Amy Nelson Burnett

Position title: Solmsen Fellow (2020-2021)

Paula and D.B. Varner University Professor of History, University of Nebraska-Lincoln

Portrait photograph of a woman with shoulder-length hair seated and smiling, wearing long earrings and a big stone necklace, black shirt, and turquoise jacket-shirt

The Religious Republic of Letters: Correspondence Networks in Reformation Germany

The Religious Republic of Letters examines the correspondence network connecting two dozen humanists, pastors, and teachers in Switzerland and South Germany between 1510–1550. This network is the missing link between the initial phase of the Republic of Letters shaped by Erasmus and the broader “commonwealth of learning” of the later sixteenth century. My research draws on a relational database of letters containing almost 1800 correspondents and metadata for over 20,000 letters. I am using spatial visualization software and network analysis to describe the formal structure of this correspond¬ence network and show how it evolved over time. I am also analyzing the contents of the letters using four themes: knowledge transfer, institutional reform, the expression of affect, and the formation of identity. My book bridges the artificial divide between humanism and the Reformation, making clear how much sixteenth-century religious and educational reform owed to Erasmian humanism, and it highlights the emergence of char¬acteristics central to the later, more secular republic of letters.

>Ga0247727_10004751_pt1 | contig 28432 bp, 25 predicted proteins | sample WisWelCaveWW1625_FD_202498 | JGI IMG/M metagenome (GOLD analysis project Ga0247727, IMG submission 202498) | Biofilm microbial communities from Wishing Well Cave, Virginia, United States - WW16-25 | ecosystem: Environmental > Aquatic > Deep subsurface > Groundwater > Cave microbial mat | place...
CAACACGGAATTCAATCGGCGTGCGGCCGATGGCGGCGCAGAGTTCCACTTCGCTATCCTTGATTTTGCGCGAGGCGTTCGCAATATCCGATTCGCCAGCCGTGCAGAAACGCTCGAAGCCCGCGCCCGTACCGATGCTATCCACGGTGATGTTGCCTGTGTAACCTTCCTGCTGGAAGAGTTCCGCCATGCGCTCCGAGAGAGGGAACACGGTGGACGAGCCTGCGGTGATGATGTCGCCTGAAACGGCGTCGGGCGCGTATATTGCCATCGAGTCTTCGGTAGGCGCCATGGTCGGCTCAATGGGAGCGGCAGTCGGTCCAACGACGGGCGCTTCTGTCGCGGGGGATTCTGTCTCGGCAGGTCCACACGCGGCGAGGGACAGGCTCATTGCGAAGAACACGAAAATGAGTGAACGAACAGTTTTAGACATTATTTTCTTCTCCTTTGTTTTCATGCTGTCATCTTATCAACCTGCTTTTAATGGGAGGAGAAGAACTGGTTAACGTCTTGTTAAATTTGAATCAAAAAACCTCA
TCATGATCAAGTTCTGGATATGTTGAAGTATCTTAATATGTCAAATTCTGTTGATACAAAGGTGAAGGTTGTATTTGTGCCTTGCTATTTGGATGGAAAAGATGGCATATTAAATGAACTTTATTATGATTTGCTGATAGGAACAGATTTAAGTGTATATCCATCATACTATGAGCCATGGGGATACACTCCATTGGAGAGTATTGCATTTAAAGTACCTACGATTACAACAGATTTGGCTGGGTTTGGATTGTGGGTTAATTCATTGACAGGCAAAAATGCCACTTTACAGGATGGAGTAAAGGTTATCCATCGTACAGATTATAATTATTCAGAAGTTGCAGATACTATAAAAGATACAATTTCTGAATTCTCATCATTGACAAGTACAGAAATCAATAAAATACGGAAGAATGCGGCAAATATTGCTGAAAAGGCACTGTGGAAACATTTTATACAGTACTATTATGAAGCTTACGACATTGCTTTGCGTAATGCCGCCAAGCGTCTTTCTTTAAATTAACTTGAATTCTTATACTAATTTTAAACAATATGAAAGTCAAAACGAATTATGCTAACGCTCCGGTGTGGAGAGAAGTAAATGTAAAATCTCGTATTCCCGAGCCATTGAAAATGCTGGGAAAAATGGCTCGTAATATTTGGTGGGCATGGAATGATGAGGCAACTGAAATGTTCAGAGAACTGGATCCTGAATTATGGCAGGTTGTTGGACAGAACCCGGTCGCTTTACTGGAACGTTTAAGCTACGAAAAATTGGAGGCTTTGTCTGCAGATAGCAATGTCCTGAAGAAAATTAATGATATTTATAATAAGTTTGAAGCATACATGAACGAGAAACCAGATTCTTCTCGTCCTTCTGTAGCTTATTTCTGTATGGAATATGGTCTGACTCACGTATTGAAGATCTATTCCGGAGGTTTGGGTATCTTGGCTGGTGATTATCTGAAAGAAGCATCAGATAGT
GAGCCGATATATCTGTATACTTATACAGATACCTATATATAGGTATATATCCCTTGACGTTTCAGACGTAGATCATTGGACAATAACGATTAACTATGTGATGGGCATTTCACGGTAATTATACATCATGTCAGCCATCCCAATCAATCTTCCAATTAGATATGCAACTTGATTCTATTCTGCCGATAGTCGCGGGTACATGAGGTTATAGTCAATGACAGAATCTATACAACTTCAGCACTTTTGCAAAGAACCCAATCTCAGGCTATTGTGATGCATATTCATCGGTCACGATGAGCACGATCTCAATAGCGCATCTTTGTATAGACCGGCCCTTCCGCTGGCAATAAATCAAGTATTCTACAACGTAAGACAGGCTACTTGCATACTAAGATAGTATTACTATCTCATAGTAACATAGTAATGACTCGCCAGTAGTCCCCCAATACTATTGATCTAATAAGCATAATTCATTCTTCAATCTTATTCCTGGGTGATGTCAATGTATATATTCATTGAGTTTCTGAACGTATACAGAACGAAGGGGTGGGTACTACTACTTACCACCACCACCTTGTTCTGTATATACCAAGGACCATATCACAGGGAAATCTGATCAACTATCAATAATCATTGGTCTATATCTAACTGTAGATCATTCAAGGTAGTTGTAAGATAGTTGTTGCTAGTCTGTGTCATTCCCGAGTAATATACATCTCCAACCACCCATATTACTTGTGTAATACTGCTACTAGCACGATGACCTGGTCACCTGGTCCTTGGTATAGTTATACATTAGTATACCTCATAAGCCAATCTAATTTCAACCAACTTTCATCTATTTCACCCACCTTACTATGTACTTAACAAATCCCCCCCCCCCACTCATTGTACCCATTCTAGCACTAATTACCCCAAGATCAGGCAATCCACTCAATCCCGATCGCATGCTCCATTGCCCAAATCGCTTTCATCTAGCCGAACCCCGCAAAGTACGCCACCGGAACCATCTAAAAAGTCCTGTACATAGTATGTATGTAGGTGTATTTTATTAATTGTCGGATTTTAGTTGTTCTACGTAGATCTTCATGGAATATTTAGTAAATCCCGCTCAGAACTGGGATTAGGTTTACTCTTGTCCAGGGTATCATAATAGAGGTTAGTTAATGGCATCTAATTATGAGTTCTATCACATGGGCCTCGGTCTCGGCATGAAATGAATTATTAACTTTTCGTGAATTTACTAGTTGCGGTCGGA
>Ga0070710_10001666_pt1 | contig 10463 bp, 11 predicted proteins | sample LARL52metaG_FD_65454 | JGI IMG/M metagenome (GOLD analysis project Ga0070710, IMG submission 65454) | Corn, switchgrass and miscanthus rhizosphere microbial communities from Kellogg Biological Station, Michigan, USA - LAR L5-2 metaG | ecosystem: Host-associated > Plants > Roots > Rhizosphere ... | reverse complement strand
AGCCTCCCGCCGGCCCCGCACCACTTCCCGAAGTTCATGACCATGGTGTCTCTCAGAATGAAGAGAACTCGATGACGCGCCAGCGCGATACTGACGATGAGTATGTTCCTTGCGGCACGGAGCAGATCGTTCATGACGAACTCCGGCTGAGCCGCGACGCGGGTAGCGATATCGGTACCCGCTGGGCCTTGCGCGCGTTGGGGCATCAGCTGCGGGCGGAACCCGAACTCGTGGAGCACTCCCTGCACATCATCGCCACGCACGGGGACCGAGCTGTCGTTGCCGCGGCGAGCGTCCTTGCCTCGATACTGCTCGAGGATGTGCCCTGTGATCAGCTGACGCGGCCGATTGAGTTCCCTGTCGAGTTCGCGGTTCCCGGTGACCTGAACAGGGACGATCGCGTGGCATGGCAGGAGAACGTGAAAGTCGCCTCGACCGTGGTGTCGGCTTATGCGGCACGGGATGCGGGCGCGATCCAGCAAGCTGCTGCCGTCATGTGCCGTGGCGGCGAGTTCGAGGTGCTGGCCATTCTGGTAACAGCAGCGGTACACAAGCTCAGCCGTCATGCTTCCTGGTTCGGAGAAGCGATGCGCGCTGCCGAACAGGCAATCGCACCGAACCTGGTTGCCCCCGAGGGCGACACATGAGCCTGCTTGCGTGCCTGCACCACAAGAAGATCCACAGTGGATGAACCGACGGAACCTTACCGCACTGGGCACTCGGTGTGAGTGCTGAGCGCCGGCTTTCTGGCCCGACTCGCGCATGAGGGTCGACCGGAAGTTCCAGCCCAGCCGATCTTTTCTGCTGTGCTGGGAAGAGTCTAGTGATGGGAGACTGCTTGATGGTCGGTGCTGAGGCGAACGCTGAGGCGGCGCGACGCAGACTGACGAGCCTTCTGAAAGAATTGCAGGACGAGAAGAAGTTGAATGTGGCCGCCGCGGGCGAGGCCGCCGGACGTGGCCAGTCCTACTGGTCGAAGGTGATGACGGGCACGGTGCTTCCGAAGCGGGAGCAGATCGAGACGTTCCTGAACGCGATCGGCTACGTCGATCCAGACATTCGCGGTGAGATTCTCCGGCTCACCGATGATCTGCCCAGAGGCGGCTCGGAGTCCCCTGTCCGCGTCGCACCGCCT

Amy Nelson Burnett is Paula and D.B. Varner University Professor of History at the University of Nebraska-Lincoln, where she teaches early modern European history. Her research focuses on the dissemination of the Reformation in south Germany and Switzerland through print, preaching, and educational reform. Her most recent book, Debating the Sacraments: Print and Authority in the Early Reformation (2019) completes a study begun with Karlstadt and the Origins of the Eucharistic Controversy: A Study in the Circulation of Ideas (2011). The two books offer a detailed analysis of how authors, editors, translators, and printers shaped public debate in the early Reformation. Burnett is also the author of Teaching the Reformation: Ministers and their Message in Basel (2006), which won the Gerald Strauss Prize of the Sixteenth Century Society and Conference, and co-editor of A Companion to the Swiss Reformation (2016). She has received fellowships from the Guggenheim Foundation, the Alexander von Humboldt Foundation, the American Philosophical Society, and the Fulbright Scholar Program.